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Church History

St. Matthew School History

The inception of St. Matthew Baptist Church evolved from Blacks worshipping at New Hope Baptist Church located on Louisburg Road. It was at New Hope that our forefathers, even in their state of poverty, depression, sorrow and being downtrodden, gave praise to a Mighty God. In those days Blacks were taken to church on Sunday (in order that the master could keep watch over them), placed in a closed balcony area where they could view the service but not participate.

In 1871 Blacks had a desire to establish "Their Own Church", after hearing of their plight and knowing of their deep desire to have their own place of worship, the Rodgers Family of New Hope Baptist Church donated the land. After praising and giving thanks to God for the land gift, the men set about cutting trees and clearing the land while the women cooked and fed the crowd in preparation of building "Their Own Church". It was with sheer guts, willpower, and by the Grace of God that they pressed forward. Day after day, week after week, cutting and clearing the land after having worked all day in the fields picking corn and cotton, harvesting tobacco and vegetables until at last, December 1871, a log church was completed and christened "St. Matthew Baptist Church", The Little White Church on the side of the road.

As the records indicate and folklore recall, the first Pastor was believed to be Rev. Stephen Blake. The first building was constructed of logs and had the bare earth as its floor. Church service was held once a month and mule and wagon provided transportation to and from Church. Hitching post to tie the mules was as common then as paved parking spaces are today. Homecoming Service was the delight of the year. It was filled with spirit-filled preaching, melodious singing, good fellowship and delicious food. It was a day long service enjoyed by the young and the old. The ladies would cook all week in preparation of bringing a basket filled with homemade pies/cakes, white potato salad, candied yams, collard greens, green beans, cabbage, fried chicken, pork chops, chow-chow and home made pickles (to compliment the vegetables).

It was later that a small wooden frame structure was erected. As they made their way to Church, the men were dressed in bib overalls and the women wore long dresses made from flower sacks, brogan shoes on their feet, straw hats on their heads, praise on their lips, and the love of Jesus in their hearts. The new frame building had a wooden floor, a potbelly stove was used to warm the parishioners, a well supplied "cool water and the Holy Spirit provided the anointing. Revival service, held annually in the Fall after harvesting time, was the climax of their year of sweat and toil. This was a time to fellowship with neighbors, share joys and sorrows and to testify of the goodness of God for having kept them yet another year. Though not rich in material possessions they were rich in the Holy Spirit.

In 1957 it was again decided that the members had outgrown their present structure and renovation began. During the renovation (1957 to July 21, 1963) service was held in the basement of the Church (while the top portion was being reconstructed). As rain poured under the doors, the potbelly stove was no match for the damp cold air. To help finance the Church renovation the official Board of the Church assessed each member a certain amount of money to pay. Finance Captains were selected to collect the monies. Those appointed ladies appealed to the members of the Church to give their assessment directly to them. On Homecoming Day the Finance Captains would stand before the church to report the amount of monies collected. It was a tense filled moment as the Captains tried to outdo each other by collecting the highest amount of money. After having food sells, cakewalks, fish fries, barbecue sells and giving from their pocket until it hurt, on July 21, 1963 they moved again into "Their Own Church" as praises went up from the basement to the renovated sanctuary. The damp basement air was replaced with central heat, the pews were made of sturdy oak wood, the wooden floor glistened from the shine of Johnson's wax, and the anointing filled the church.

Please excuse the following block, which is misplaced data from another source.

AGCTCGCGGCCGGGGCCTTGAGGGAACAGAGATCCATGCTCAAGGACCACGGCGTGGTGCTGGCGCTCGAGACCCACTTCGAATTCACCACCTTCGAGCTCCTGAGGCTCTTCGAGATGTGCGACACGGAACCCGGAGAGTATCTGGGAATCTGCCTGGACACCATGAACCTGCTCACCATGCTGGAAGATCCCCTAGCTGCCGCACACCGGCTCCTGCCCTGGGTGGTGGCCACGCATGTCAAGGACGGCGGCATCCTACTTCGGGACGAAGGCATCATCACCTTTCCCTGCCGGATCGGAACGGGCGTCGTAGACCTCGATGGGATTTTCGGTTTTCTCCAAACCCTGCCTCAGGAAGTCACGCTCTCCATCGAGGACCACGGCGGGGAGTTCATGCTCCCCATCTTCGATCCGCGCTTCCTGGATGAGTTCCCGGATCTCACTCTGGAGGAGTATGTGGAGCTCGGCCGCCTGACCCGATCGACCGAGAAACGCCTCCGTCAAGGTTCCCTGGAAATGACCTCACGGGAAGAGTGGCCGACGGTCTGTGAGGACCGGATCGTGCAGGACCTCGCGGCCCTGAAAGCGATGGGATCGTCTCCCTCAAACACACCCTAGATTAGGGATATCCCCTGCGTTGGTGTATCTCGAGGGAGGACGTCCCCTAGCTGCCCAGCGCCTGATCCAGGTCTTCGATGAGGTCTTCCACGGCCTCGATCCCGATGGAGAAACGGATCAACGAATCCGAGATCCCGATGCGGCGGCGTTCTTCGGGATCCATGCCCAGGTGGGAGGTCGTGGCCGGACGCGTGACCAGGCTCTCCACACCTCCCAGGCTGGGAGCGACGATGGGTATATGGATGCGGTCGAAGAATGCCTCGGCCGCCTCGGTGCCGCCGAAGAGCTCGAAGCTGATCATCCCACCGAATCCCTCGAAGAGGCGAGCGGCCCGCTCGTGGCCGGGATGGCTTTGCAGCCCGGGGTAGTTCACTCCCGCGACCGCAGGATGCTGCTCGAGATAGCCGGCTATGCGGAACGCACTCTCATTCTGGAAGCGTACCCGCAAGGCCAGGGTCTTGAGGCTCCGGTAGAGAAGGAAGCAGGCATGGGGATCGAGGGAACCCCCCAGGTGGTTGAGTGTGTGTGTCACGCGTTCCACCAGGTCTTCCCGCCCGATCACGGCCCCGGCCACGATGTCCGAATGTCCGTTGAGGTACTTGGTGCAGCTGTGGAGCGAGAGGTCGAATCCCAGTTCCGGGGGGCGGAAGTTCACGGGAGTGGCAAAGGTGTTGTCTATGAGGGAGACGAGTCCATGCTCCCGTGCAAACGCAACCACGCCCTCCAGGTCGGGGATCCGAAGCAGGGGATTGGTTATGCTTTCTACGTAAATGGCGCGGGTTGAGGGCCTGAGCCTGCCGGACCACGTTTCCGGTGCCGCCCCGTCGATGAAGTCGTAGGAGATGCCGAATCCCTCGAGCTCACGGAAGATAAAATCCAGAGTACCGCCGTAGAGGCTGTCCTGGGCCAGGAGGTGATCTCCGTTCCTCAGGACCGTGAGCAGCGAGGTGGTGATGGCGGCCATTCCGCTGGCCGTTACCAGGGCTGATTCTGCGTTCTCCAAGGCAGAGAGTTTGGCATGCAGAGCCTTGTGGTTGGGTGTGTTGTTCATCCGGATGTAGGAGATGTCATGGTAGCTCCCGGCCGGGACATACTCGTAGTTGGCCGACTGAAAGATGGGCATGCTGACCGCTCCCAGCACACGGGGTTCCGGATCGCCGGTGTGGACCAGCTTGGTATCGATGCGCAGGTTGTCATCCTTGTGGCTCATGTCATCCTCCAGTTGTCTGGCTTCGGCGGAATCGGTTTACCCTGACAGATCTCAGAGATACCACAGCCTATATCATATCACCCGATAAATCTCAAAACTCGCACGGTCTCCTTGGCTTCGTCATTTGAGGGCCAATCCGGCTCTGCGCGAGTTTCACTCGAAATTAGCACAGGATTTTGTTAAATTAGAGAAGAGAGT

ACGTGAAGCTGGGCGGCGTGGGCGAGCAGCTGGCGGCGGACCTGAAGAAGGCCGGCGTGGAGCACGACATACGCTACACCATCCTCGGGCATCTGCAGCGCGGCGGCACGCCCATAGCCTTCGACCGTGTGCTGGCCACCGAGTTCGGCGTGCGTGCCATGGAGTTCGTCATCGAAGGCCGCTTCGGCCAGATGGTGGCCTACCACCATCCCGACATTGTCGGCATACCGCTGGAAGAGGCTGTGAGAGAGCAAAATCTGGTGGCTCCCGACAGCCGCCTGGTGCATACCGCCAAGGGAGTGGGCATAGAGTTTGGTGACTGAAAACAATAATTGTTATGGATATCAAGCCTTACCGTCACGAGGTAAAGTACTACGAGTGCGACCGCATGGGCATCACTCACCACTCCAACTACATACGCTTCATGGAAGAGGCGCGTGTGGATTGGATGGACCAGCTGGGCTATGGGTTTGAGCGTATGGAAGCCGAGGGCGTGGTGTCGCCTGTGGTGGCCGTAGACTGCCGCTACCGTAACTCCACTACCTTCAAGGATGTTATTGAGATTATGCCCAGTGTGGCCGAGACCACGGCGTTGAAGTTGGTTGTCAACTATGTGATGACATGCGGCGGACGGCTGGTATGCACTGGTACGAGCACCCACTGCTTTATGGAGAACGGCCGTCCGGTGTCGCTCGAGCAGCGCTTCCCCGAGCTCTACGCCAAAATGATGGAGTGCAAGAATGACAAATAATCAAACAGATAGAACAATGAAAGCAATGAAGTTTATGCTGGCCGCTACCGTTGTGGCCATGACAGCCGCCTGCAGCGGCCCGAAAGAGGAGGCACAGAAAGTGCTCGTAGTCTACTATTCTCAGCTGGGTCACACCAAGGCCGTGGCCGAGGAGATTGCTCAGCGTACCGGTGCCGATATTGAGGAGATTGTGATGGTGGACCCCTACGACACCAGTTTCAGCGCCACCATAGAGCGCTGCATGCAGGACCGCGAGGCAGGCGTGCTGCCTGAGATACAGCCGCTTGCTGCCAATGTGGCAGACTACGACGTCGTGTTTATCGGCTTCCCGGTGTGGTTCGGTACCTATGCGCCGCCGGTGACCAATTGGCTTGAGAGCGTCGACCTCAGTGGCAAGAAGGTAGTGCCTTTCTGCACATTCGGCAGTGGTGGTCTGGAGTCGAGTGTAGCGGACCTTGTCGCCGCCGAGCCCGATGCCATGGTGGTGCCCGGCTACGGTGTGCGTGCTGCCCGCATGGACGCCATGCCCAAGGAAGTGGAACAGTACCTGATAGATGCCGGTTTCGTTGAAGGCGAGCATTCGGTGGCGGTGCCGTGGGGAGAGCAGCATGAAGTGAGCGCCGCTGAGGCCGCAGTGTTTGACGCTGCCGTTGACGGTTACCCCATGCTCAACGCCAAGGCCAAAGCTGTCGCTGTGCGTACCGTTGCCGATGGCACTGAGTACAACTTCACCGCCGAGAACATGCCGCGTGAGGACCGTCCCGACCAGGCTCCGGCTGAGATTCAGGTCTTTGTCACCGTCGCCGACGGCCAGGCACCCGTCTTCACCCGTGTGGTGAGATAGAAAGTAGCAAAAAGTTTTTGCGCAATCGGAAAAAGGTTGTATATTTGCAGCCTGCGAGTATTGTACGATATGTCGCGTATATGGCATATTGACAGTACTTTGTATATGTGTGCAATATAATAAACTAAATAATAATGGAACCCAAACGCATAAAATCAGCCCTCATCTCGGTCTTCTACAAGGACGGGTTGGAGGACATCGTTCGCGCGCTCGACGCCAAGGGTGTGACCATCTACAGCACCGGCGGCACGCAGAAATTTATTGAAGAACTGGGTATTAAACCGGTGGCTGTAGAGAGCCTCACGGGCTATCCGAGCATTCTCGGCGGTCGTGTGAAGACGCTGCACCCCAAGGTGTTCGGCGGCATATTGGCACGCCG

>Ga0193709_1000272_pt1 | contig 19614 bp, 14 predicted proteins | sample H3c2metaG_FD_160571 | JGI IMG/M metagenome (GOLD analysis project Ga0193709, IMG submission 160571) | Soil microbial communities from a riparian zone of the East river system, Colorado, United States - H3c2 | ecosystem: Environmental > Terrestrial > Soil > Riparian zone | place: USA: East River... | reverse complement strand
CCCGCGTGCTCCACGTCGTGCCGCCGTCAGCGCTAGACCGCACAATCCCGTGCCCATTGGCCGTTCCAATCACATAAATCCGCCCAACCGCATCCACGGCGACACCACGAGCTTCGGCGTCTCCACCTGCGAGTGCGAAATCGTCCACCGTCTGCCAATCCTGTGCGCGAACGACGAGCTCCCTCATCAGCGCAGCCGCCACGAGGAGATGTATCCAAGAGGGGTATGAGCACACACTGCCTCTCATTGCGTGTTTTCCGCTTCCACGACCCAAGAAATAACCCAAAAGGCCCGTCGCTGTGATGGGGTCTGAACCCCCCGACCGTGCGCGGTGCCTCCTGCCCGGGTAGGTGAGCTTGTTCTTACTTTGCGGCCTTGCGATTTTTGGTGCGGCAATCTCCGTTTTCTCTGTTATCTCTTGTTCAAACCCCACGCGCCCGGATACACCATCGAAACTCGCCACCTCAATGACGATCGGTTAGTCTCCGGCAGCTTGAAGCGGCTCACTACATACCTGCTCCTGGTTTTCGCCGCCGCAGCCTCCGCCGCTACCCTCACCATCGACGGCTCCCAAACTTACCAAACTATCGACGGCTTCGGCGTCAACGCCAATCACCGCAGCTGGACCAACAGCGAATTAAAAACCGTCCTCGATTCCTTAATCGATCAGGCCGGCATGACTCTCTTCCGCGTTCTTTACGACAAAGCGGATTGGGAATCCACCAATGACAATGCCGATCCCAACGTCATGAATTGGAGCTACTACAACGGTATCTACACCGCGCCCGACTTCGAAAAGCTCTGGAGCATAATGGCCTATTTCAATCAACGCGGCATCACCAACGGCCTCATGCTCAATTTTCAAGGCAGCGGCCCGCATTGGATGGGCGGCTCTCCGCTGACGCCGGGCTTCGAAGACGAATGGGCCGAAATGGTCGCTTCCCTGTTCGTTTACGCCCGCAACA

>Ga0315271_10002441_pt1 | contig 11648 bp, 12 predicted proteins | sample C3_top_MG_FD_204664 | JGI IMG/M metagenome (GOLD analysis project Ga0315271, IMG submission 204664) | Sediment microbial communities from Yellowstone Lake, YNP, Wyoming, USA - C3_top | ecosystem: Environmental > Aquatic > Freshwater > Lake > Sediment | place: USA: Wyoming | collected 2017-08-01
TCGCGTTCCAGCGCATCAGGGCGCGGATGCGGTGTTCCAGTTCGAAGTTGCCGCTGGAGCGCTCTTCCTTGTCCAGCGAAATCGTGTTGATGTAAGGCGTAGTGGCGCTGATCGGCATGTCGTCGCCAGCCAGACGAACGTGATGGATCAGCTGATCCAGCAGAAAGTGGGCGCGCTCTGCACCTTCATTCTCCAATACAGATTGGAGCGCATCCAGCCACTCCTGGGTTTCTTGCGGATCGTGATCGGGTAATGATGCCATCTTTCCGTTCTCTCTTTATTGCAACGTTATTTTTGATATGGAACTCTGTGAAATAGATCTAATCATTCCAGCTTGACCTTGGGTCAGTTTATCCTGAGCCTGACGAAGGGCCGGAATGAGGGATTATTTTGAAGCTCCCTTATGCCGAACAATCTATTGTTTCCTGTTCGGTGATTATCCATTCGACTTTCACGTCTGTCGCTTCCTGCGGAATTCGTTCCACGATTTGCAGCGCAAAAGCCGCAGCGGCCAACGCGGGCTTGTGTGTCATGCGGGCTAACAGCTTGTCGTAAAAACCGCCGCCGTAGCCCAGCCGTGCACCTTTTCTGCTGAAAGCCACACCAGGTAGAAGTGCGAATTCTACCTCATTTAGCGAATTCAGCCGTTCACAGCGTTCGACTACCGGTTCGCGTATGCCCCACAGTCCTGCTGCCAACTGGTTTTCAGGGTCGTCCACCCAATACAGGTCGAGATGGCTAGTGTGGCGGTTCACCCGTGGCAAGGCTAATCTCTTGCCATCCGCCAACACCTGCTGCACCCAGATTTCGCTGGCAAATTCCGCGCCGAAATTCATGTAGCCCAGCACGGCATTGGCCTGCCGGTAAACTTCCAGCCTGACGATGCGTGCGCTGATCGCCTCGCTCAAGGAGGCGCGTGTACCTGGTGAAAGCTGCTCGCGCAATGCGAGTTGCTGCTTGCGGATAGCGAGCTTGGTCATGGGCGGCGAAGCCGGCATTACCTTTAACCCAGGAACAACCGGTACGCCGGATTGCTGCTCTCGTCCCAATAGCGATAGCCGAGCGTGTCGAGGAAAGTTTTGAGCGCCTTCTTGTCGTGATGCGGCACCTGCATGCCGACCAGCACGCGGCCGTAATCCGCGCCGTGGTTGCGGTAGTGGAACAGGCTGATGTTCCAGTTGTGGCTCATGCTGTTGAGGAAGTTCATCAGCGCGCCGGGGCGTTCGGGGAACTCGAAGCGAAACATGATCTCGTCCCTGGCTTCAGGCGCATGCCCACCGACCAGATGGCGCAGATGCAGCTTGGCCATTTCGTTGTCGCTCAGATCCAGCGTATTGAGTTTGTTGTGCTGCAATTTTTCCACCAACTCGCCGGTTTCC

In 1981 Pastor Avery was installed as Pastor, the Holy Spirit took control, and the thirst for the word was acknowledge by alL The church roll swelled with the addition of new converts. We now boasted of two new choirs, one being the Pastor's Plant Bed Choir (Youth Choir), new programs were initiated, choir members were added, the Trustee Board was reorganized, new officers were voted in, the Usher Board added new Door Keepers, and Pastor Avery proclaimed God's Word. Again having outgrown our present structure we entered into yet another renovated facility: larger sanctuary, a Library/Conference Room, Finance Office, choir stand, and classrooms were added. In 2001, as we embarked upon the millennium, we envisioned many years of continued service of maintaining, ministering and reaching out to our fellowman. We had a challenging task before us but God enabled us to achieve new heights, both spiritually and financially. It was during this time that God gave Pastor Avery a vision. He commanded Pastor to write the vision and make it plain, to claim the ground on which we now serve. As Pastor walked and prayed the Holy Spirit took control it was then the building process to begun.

On November 3, 2003, one hundred and thirty-one years after the inception of the little white church on the side of the road, the Lord blessed as we cut the ribbon on a new 2.5 million dollar facility which includes offices for Pastor & Mrs. Avery, administrative offices, 1,200 seat sanctuary, classrooms, stateof-the-art sound and projection system and the anointing ofthe Holy Spirit. God has truly blessed St. Matthew in a mighty way.







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